OLG Dresden - 4 U 324/21
|OLG Dresden - 4 U 324/21|
|Court:||OLG Dresden (Germany)|
|Relevant Law:||Article 15 GDPR|
Article 82(1) GDPR
Article 1 GG
§ 666 BGB
|National Case Number/Name:||4 U 324/21|
|European Case Law Identifier:|
|Appeal from:||Landgericht Chemnitz|
5 O 1041/20
|Original Source:||rewis.io (in German)|
|Initial Contributor:||Florian Wuttke|
Claimant claims compensation for the loss of personal data due to destruction of a hard disk by the defendant. Court dismisses claim, finding that personal data is processed when a hard disk is physically destroyed. Valid consent to destruction can be given through conduct implying intent. No award of damages because the claimant had consented to data deletion.
The parties concluded a contract for the purchase of a laptop. Due to a hard disk defect, the claimant arranged for a repair with the defendant. Before returning the hard disk to the defendant, the defendant informed the claimant that that the defendant did not offer data backup and data recovery services, that customers were "responsible for the security of their data" and that it could happen that "the hard disk may need to be deleted or replaced in the course of the repair". With this information, the claimant sent the hard disk to the defendant for repair. The hard disk contained the claimant’s personal data. Upon completion, the defendant returned a different hard disk to the claimant. This new hard disk did not contain the claimant's personal data. At trial, the claimant demanded compensation for unlawful processing of his personal data and information about its disclosure. He also claimed the surrender of the hard disk and applied for an injunction against the storage, disclosure or publication of the data on this hard drive. All claims were dismissed at trial.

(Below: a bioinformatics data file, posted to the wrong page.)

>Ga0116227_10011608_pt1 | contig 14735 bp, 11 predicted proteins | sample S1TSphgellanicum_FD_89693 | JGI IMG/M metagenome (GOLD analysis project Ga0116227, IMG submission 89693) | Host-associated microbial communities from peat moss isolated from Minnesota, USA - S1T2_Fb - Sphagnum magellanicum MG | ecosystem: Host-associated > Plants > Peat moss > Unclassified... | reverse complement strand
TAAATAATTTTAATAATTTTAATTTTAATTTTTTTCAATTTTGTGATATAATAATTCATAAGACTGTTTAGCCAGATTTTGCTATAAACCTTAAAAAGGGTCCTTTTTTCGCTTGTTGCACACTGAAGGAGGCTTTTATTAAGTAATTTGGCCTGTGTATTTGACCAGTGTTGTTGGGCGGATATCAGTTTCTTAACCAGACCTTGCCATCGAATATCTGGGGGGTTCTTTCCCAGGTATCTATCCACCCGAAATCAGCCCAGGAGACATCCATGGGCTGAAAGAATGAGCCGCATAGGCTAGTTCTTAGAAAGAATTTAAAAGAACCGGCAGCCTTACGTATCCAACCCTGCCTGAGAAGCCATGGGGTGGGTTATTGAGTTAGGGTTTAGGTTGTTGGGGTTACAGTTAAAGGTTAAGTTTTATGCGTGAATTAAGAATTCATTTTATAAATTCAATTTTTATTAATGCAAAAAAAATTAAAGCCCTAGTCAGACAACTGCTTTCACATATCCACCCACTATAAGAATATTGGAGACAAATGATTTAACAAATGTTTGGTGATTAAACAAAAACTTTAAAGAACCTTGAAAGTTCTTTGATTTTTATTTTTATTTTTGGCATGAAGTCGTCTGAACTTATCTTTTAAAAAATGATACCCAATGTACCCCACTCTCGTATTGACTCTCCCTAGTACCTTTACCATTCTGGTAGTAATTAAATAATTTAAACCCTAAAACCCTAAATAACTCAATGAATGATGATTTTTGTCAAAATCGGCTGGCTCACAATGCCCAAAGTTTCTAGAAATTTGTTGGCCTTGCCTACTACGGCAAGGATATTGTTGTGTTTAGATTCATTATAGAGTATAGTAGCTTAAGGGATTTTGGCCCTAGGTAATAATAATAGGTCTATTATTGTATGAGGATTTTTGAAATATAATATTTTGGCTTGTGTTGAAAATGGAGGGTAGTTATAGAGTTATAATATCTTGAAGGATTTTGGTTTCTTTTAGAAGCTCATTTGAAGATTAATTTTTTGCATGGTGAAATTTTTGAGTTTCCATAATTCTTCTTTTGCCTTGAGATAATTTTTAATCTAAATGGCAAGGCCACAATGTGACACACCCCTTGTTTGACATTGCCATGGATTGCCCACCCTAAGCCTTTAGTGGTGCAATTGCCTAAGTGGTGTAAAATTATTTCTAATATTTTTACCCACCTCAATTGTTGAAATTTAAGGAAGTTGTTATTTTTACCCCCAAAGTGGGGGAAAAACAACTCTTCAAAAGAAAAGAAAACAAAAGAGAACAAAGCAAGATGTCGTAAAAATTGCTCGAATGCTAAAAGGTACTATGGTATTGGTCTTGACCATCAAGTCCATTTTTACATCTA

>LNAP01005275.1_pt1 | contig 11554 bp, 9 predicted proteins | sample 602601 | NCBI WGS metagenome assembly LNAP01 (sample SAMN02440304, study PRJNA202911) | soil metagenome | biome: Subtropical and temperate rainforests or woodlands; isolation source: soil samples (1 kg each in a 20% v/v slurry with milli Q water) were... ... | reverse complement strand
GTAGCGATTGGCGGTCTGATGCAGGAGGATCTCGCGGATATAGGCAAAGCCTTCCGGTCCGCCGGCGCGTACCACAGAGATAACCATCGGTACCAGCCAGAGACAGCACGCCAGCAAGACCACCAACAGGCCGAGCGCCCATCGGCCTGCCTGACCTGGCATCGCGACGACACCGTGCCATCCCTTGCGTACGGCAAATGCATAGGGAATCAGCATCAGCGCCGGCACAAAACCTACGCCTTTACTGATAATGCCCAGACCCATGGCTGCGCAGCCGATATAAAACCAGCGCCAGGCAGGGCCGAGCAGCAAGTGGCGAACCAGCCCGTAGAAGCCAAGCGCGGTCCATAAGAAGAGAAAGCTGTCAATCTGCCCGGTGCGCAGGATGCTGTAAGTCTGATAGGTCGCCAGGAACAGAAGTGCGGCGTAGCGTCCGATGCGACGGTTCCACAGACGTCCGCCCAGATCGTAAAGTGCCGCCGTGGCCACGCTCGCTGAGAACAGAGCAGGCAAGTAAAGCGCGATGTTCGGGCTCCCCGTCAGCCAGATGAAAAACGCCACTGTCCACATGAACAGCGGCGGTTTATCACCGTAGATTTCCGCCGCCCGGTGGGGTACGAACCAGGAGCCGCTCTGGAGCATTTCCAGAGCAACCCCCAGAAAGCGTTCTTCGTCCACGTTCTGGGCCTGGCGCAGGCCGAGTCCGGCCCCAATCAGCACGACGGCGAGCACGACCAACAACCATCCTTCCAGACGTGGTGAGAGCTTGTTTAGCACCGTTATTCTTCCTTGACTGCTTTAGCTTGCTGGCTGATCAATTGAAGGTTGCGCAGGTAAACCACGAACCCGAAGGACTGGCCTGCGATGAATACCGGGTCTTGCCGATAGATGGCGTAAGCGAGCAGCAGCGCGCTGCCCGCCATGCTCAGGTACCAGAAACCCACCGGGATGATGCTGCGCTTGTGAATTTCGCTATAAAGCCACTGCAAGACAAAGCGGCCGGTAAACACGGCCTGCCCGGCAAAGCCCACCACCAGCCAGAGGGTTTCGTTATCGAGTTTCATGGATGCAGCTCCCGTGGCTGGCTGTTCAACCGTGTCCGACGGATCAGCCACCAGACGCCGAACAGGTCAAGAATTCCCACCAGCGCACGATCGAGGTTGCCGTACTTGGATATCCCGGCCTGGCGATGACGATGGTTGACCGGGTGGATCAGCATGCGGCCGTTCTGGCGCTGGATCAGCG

The appellate court had to decide whether, inter alia: 1. the implied consent to the deletion of the personal data is effective, 2. the claimant is entitled to further information under Article 15 GDPR even though the defendant has already communicated the non-existence of personal data, 3. the claimant has a claim for pecuniary damages under Article 2(1) in connection with Article 1 GG or for non-pecuniary damages under Article 82 GDPR because of the loss of personal data.
The appellate court dismissed all of the claimant's applications and upheld this decision of the trial court.
The court held that personal data is processed when a hard disk containing personal data is physically destroyed under a contractual warranty.
Regarding the effectiveness of consent to the deletion of personal data in the context of a repair, the court found that valid consent can be given through conduct implying an intent. There was no need for express consent. According to Recital 32 GDPR, it suffices if the data subject takes an “affirmative act establishing a freely given, specific, informed and unambiguous … agreement to the processing of personal data (…) which clearly indicates in this context the data subject's acceptance of the proposed processing of his or her personal data.” The GDPR thus only requires voluntary and unambiguous action by the data subject that takes place before the processing of personal data begins and from which the consent can be clearly derived. In the present case, valid consent is given if the seller informs the customer in advance that replacement and deletion are an option and that the customer is solely responsible for backing up the data, before the hard disk is returned to the seller.
By declaring that a controller is no longer in possession of a data carrier and has not processed the data on it, the controller has fulfilled the data subject's right of access under Article 15 GDPR. No further information is owed to the data subject.
On the claims for compensation the court held that claims for non-pecuniary damages under Articles 1 and 2(1) GG require serious violations of the general right of personality. The seriousness depends on the significance of the violation, the motives of the defendant and the degree of culpability. In the present case, there was no serious violation, as the defendant had only acted within the warranties given and without intent to cause harm. The court also ruled out a claim under Article 82(1) GDPR. The court found no violation because the claimant had consented to the deletion of the data.
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English Machine Translation of the Decision
The decision below is a machine translation of the German original. Please refer to the German original for more details.